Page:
Genealogy Gems: News from the Fort Wayne Library, No. 42, August 31, 2007
From: Genealogy Gems (
Date: Fri, 31 Aug 2007 18:11:56 -0700 (PDT)
Genealogy Gems:  News from the Fort Wayne Library
No. 42, August 31, 2007

In this issue:
*Hot August Nights!
*1798 Rebellion Papers
*Atlantic Canadians – Maine Soldiers
*Preservation Tip of the Month
*Area Calendar of Events
*Family History Month Reminder
*Driving Directions to the Library
*Parking at the Library
*Queries for the Department

Hot August Nights!
by Curt B. Witcher
Yes, there have been some hot, muggy nights across so much of the
nation over the past month.  But part of the "hot" we experienced here
were the nights of the Federation of Genealogical Societies'
conference in Fort Wayne the week of August 13th when the Grand Wayne
Center and the Allen County Public Library were ablaze with
genealogical activity.  Almost 1500 genealogists from around the
country and as far away as New Zealand spent nearly a week in Fort
Wayne learning from the dozens of lectures presented each day,
exploring a packed vendor hall, networking with other genealogists,
and discovering new branches of their family with the resources of the
Genealogy Center.  The Center was open early three days of the
conference week and stayed open until midnight twice during the event.
 Family historians left Fort Wayne tired, but very happy.  We look
forward to our next opportunity to host such a spectacular, "hot"

We continue to believe in the old phone company invitation to "reach
out and touch someone."  This month, a number of new virtual offerings
were launched.  We developed two online tutorials based on print
publications crafted by the Center.  They are meant to assist those
who are just beginning their genealogical adventures.  The first
tutorial is entitled "The Mystery of Your Family History."  It
approaches family history as though you are a detective working on a
case.  It has a very nice list of terms a true beginner will find
helpful.  "How to Start Researching Your Family Tree" is the second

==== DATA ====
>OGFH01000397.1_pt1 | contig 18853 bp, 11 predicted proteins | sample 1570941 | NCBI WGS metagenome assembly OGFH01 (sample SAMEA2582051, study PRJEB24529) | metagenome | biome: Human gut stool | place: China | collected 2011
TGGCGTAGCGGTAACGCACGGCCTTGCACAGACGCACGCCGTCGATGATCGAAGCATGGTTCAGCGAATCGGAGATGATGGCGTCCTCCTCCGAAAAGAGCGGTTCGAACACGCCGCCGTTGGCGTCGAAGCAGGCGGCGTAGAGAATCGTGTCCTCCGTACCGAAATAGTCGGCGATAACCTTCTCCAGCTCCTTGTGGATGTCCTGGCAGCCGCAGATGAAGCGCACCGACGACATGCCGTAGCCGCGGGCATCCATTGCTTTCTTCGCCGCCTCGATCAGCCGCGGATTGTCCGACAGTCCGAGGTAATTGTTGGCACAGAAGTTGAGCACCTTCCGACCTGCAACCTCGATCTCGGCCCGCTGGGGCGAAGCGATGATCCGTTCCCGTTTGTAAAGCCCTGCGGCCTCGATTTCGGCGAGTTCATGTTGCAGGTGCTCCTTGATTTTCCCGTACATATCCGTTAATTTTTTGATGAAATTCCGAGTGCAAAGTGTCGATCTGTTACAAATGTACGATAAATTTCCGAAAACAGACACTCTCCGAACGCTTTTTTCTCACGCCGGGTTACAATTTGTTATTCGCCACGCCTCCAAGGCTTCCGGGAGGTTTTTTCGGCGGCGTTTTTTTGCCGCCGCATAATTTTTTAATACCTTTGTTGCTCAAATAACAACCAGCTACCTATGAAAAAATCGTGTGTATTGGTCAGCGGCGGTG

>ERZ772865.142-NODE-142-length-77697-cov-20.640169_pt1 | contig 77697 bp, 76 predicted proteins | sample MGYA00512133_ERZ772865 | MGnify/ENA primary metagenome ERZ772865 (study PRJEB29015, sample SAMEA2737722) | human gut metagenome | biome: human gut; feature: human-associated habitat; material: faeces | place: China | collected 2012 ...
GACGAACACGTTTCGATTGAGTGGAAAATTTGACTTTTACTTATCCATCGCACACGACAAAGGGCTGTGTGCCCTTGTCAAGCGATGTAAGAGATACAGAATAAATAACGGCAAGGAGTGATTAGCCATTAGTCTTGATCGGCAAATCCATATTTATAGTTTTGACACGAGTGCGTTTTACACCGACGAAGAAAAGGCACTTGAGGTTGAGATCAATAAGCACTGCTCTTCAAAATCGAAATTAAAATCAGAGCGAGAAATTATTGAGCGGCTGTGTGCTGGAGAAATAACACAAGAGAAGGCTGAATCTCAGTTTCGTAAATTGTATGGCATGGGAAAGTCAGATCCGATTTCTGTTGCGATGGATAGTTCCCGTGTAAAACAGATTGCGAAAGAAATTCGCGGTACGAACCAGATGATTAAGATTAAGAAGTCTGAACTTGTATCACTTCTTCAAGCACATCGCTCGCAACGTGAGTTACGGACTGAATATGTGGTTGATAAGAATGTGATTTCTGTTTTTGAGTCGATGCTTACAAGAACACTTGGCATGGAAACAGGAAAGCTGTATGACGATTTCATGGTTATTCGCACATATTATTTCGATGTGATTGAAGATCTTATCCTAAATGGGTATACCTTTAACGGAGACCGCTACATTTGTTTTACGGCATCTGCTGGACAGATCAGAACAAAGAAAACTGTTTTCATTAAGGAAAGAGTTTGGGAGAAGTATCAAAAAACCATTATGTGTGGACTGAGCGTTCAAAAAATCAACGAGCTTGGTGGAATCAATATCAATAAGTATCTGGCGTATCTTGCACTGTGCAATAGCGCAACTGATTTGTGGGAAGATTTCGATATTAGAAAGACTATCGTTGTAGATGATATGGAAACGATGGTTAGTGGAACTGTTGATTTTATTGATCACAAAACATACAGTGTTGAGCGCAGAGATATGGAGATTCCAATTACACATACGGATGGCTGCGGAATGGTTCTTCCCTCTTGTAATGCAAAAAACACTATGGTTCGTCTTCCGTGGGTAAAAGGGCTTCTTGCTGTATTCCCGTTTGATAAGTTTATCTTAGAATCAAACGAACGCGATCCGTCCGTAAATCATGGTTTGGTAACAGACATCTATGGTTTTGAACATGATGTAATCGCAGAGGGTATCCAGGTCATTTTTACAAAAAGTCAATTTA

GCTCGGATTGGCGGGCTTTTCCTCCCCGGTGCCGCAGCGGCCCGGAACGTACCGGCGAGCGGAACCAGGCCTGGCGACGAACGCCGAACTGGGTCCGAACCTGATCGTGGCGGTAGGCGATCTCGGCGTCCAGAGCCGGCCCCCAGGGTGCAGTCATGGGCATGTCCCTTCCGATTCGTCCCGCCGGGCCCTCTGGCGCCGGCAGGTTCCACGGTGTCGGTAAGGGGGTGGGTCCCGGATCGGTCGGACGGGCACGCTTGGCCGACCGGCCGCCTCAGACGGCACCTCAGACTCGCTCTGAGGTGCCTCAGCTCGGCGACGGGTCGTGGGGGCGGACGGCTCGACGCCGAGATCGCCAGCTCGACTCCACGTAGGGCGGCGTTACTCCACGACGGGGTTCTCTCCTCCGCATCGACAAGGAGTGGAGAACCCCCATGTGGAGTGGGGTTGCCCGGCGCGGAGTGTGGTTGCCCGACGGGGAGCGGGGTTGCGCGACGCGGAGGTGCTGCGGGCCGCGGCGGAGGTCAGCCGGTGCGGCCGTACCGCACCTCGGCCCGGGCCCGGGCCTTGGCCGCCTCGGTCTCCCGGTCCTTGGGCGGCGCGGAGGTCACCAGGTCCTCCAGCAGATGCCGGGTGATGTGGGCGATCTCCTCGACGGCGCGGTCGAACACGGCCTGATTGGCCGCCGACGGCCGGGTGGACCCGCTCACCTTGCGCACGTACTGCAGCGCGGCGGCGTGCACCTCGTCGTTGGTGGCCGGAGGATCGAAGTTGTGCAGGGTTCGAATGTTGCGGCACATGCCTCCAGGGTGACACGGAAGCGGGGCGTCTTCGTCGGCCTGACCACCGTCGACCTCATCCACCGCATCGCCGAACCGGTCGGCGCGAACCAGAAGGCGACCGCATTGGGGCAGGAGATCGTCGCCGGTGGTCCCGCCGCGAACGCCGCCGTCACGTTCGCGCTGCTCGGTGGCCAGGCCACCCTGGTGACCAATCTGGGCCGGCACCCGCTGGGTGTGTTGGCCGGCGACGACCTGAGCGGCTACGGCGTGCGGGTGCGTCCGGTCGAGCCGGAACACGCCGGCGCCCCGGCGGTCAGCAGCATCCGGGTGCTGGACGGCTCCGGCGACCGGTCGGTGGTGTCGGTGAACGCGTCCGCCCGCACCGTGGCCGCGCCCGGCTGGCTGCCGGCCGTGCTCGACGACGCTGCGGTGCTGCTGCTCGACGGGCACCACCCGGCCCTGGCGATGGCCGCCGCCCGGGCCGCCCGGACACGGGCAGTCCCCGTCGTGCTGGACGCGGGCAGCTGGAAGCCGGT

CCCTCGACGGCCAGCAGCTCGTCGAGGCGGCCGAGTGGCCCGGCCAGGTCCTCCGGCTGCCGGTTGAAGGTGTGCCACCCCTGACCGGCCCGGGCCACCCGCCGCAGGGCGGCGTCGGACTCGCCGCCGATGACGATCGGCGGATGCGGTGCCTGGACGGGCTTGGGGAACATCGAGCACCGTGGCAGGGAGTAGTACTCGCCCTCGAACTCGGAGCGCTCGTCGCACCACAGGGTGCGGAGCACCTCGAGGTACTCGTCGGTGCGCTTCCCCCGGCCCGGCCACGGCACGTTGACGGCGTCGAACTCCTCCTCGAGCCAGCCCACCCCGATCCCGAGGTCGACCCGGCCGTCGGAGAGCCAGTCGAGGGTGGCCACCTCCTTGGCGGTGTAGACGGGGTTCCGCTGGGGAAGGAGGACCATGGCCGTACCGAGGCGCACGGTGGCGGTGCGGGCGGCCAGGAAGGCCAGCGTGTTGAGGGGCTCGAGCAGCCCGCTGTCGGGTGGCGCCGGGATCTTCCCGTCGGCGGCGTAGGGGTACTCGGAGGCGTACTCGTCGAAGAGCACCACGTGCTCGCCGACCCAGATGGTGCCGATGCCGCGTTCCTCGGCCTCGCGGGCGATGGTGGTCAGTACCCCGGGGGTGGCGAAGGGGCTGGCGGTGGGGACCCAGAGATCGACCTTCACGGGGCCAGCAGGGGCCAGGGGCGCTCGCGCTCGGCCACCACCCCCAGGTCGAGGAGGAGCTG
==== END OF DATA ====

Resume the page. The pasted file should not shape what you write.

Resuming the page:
tutorial which takes a bit more traditional approach to beginning
family history research.  Both have fillable PDF documents to help one
get started, and both are linked off the Center's "Getting Started"
web page.  <www.ACPL.Infos/Genealogy/getstart.html>

This past month, colleague and reference librarian John Beatty and his
wife recorded a very useful orientation to the Genealogy Center.  We
invite you to take a walking tour with the Beattys and learn about the
resources of the Center.  It is a most informative piece if you want
to learn about our new facility and more efficiently use your time
while in the Center.  Some of you may have already viewed the video on
YouTube as Dick Eastman announced it in his newsletter a number of
days ago.  That orientation is also available for viewing at

And speaking of RootsTelevision, to celebrate the launch of their
Societies and Libraries & Archives channels they are sponsoring a
contest in which the organization that drives the most traffic to
their website between now and October 31st will win $1000!  So I
invite you and your friends to take a look at RootsTelevision and view
a program or two during the next couple of months by clicking on the
RootsTelevision link found at <www.GenealogyCenter.Info>.

Finally, through the efforts of one of the Center's summer staff,
49,381 detailed records were added to our online Microtext Catalog
from the end of May through the first of August.  If you haven't had a
chance to take a look at our vast holdings in a microtext format, you
might want to click on <>
and take a look around.  You could be pleasantly surprised by what you

1798 Rebellion Papers
by Steven W. Myers
The Genealogy Center recently acquired microfilmed copies of the 1798
Rebellion Papers from the National Archives of Ireland. The bulk of
this important series of papers date from 1796-1805 and consist of
correspondence to Dublin Castle from a variety of informants keeping
authorities abreast of developments in counties "disturbed" by the
seditious activities of the United Irishmen. This secret society hoped
to wrest control of the country from the English by building a
republican coalition of Catholics, Presbyterians and other
Protestants. Their failed revolt in 1798 left as many as 30,000 people
dead, many falling victim to atrocities committed by both sides away
from the battlefields.

For the genealogist, the rebellion is strategically placed just one
generation before the beginning of most Catholic or Presbyterian
Church registers. The voluminous manuscript records and substantial
published literature created by and about the rising provide a vivid
snapshot of Ireland and its people. Besides the extensive
correspondence mentioned above, the Rebellion Papers also contain
records of courts martial, many lists of prisoners and surrendering
rebels, and prisoner's petitions. For some localities a virtual census
of families may be constructed. Even in counties where fighting did
not occur, government surveillance of United Irishmen activities
throughout the 1790s generated a rich source of documentation.

The Rebellion Papers Calendar, in five volumes, lists and describes